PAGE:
Tuesday, January 7, 2020

After Darkness, Light

The old Calvinist motto Post Tenebras Lux has been on my mind in recent weeks. This is in part because I just completed the reading and glossing of thousands of pages of Reformed dogmatics, but also because of the barrage of alarming Church news that shot at me once I finished that project and raised my head above the trenches. This present darkness is so oppressive that many who have been long asleep to ecclesiastical corruptions are beginning to awake. Are we waking quickly enough to set the ship aright before it founders?

Coming into the Church in the early 2000s, I had the impression of moving not from darkness to light, but from darkness into grey fog and shadows. Like many converts, I was forced to fight for every scrap of certainty, for every clear definition of doctrine, for every act of liturgy that was not a slap in the face of Christ and of all Christians. Every priest was potentially going to preach heresy or offer immoral advice in the confessional. Every layman was potentially ready to explain why contraception was in and the Real Presence was out. Every book published by a Catholic press was potentially evidence that imprimaturs no longer meant anything, if indeed they ever did.

The more orthodox-leaning commentators have been predicting a reform and return to sanity since before my time as a baptized Christian. “Once this generation dies off,” they smugly opined, “the conservative generation will take over. Look at the fresh crop of seminarians in my diocese!” And look at how our seminarians are oppressed and discerned away by the “dying generation” at every turn. Look at how many were corrupted and brainwashed by Uncle Ted and his still-unpunished enablers. It is necessary to acknowledge that we might not in fact see the clear light of God’s day in our lifetimes.

By faith we know and firmly believe in all that the Church teaches. The content of this faith is what gives us hope, not only for our own salvation, but for the righting of the Church as a whole. There have been many evil bishops and popes in the past, and they will continue to arise until the Final Judgment, but it is impossible for the Church Catholic to be devastated beyond repair. Altars may be desecrated and commandments wantonly offended, but judgment will find the offenders in the end. I do not recommend cheerfully ignorant optimism, but the acceptance that we may not see justice shining clear before our own deaths. The consolation of hope transcends earthly expectations. The certainty of faith is more blessed to those who do not see and yet believe.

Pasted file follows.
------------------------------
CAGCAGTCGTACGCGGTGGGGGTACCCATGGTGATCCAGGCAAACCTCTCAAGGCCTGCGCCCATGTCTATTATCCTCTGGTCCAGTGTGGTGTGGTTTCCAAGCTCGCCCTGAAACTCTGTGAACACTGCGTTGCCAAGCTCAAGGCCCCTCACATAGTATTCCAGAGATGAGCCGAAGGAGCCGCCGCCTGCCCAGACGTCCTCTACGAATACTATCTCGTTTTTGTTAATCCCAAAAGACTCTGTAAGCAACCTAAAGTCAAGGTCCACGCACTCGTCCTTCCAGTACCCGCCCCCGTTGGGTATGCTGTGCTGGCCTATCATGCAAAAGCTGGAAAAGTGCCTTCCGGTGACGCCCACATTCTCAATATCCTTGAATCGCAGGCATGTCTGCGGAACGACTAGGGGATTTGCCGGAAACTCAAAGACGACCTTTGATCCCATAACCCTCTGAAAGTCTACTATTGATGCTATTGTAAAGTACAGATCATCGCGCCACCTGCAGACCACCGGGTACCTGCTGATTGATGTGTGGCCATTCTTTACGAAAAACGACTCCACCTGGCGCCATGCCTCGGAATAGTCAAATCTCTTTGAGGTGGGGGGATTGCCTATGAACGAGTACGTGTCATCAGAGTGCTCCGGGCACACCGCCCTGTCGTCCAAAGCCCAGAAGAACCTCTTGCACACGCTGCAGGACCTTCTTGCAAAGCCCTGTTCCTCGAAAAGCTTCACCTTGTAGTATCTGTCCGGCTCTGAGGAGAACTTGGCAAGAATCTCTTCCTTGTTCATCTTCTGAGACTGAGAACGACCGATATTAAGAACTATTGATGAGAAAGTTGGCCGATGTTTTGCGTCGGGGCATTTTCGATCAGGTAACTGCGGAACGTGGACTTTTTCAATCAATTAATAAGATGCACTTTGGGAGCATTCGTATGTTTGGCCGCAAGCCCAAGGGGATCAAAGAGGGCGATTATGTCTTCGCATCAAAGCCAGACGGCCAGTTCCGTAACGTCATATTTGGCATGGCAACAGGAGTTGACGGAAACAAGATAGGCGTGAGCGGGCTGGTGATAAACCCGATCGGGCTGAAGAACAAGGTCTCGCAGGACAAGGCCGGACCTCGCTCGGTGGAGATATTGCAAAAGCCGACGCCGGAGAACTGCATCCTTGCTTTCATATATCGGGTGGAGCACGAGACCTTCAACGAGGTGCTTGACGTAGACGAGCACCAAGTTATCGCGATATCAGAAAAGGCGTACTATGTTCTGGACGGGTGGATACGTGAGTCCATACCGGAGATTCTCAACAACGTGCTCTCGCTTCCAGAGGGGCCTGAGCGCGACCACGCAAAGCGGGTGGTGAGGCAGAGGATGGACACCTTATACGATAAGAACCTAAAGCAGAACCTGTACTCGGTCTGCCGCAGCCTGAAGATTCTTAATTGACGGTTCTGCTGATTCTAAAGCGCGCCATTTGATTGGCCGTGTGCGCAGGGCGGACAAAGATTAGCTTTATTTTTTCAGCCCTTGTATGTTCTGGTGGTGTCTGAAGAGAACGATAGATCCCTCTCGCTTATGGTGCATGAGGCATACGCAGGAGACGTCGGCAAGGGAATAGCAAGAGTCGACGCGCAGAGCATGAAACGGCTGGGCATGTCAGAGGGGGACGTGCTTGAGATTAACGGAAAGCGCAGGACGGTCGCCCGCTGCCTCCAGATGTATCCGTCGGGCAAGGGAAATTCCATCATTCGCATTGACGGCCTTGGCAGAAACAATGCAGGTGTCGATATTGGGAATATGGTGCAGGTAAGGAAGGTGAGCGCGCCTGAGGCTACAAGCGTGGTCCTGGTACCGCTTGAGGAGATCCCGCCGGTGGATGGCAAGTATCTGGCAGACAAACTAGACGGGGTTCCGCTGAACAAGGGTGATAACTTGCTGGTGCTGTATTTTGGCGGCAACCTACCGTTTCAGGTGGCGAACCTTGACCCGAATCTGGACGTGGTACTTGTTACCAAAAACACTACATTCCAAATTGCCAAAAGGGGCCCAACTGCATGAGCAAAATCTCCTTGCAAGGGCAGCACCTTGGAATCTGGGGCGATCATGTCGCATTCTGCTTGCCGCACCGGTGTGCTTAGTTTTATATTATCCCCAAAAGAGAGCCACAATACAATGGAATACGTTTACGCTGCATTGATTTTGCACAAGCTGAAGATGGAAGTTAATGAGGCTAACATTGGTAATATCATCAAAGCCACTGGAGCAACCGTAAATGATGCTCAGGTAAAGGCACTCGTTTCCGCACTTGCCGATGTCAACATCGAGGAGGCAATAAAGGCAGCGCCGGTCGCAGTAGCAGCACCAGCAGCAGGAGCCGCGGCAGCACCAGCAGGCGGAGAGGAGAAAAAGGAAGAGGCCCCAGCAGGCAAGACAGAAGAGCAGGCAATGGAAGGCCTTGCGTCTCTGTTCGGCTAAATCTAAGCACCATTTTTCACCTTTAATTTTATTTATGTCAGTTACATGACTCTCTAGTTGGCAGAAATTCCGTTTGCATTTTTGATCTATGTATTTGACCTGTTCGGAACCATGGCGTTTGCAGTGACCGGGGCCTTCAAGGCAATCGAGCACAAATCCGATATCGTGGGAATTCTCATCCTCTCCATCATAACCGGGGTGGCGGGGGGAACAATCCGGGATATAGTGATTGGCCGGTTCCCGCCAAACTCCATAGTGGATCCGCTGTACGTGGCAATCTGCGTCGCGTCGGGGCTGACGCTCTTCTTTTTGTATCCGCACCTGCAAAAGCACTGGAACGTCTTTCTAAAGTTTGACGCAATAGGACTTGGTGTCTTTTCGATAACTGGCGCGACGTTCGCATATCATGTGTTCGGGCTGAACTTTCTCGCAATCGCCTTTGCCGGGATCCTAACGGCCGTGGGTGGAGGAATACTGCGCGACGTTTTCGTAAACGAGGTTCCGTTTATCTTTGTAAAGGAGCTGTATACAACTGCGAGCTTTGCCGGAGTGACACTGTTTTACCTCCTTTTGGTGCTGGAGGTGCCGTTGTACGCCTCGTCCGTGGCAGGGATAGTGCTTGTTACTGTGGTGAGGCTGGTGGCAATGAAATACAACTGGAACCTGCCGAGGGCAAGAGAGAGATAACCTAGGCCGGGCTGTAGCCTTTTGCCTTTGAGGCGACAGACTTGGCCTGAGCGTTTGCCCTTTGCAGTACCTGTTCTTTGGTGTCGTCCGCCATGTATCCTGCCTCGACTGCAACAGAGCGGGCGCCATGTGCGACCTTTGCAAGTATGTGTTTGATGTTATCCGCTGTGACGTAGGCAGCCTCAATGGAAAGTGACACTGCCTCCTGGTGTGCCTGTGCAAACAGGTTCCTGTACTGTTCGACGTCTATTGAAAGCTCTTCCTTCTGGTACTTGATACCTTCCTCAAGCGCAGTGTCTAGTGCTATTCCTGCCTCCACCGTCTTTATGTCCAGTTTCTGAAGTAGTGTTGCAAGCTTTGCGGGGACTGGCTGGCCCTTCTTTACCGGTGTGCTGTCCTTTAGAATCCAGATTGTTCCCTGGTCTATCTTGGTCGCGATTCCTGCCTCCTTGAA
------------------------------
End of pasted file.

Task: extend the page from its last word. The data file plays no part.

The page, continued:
We can hide in our liturgical shelters for a while, but nothing is safe from episcopal busybodies who demand conformity. There is no reason to think that the immediate future will be any more friendly to traditional movements than it has been since the 1970s. Even the most solid Latin Mass community can be taken away at a moment’s notice; all it takes is the right word whispered in the right bishop’s ear at the right time. Every traditionalist might be only a week away from needing to hear Mass from a soy-boy cleric who grows a backbone for the first time when he sees a participant kneeling among the kneelerless pews with a rosary in his hands.

A robust sense of humor is the surest way of living through Pachapapa Bergoglio’s reign intact. “Happy is he that hath had no sadness of his mind, and who is not fallen from his hope” (Sir. 14). There is much in our lives that we cannot control. Frustration is a constant temptation in troubling times; schism and apostasy are frustration’s daughters. One never actually abandons the grey fog for light, but always for a deeper darkness. The sun is still visible through the fog if only as an obscured disc, and God always gives us enough light to keep from stumbling unto death.

Christ is on his throne, always interceding for us with the Father. Mary and John are ever at his right and at his left, praying on our behalf. A great cloud of witnesses anticipates the outworking of divine decrees in our deeds. Nine choirs of spirits are always enlightening us and one another, loving God with intense fire and ready to fight for our good.

We must not fight for ourselves but for our children and for the Church universal. It may be that the special virtue of our time is to endure and never lose faith, to defend to the death without ever having the strength for an offensive assault. We may even succeed, as it were, in saving the Shire… but not for us. Some may need to lose the expectation of seeing the restoration of the good in this life so that others may keep it.

(Inger Edelfeldt)

1 comment:

  1. blackpill. yikes

    Love thine own soul, and comfort thy heart, remove sorrow far from thee: for sorrow hath killed many, and there is no profit therein. -ecclesiastes